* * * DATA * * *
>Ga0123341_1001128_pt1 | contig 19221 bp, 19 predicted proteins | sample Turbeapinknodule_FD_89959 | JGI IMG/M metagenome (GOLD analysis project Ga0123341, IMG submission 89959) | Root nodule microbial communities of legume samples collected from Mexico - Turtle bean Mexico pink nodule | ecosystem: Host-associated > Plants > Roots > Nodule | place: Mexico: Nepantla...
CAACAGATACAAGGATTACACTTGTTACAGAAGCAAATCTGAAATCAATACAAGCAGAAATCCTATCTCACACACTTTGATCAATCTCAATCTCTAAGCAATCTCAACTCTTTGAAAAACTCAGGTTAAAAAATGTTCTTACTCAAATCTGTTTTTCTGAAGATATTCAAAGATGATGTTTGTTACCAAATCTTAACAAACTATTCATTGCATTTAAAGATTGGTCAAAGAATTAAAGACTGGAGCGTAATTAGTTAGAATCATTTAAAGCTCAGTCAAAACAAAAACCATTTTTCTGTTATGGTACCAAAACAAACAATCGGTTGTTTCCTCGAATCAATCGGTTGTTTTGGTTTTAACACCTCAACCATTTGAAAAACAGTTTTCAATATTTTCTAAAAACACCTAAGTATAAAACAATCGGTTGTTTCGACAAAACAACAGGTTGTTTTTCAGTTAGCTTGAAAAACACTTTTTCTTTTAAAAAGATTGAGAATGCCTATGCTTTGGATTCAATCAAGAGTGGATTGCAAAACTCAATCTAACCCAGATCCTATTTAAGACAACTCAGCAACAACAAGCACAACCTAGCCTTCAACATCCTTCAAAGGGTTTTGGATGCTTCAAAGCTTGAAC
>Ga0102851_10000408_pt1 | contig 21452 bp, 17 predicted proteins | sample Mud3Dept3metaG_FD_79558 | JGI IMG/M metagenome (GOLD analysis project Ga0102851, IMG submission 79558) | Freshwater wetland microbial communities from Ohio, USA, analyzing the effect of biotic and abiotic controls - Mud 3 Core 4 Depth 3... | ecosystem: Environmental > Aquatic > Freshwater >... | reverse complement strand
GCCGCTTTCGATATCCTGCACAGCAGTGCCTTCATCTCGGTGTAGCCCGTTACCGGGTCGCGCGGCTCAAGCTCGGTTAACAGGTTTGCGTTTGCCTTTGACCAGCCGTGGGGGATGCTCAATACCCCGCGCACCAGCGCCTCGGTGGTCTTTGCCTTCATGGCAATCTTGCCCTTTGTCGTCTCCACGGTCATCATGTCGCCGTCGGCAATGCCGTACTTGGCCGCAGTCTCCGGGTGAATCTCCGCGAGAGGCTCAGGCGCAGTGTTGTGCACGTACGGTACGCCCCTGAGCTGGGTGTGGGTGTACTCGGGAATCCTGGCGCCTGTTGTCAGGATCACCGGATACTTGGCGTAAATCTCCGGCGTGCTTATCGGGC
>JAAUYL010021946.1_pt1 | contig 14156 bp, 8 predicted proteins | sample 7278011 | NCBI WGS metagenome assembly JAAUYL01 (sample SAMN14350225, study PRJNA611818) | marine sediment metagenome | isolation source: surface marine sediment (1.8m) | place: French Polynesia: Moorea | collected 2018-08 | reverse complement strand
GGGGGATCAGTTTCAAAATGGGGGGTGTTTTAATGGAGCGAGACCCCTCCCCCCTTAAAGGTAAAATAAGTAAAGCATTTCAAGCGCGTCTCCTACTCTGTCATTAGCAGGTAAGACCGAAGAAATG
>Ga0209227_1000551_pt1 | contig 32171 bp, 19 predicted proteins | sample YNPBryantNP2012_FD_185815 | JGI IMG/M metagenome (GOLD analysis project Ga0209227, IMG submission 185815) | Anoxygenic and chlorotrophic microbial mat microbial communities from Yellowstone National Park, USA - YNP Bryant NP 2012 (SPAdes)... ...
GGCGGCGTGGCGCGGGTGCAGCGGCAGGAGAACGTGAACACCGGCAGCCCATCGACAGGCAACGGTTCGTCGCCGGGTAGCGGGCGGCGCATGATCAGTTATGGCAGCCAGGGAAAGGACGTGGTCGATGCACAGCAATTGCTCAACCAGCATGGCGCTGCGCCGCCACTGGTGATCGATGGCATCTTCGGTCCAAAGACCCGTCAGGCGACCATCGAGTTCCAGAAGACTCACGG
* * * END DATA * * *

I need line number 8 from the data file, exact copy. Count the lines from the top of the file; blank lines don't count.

GGCGGCGTGGCGCGGGTGCAGCGGCAGGAGAACGTGAACACCGGCAGCCCATCGACAGGCAACGGTTCGTCGCCGGGTAGCGGGCGGCGCATGATCAGTTATGGCAGCCAGGGAAAGGACGTGGTCGATGCACAGCAATTGCTCAACCAGCATGGCGCTGCGCCGCCACTGGTGATCGATGGCATCTTCGGTCCAAAGACCCGTCAGGCGACCATCGAGTTCCAGAAGACTCACGG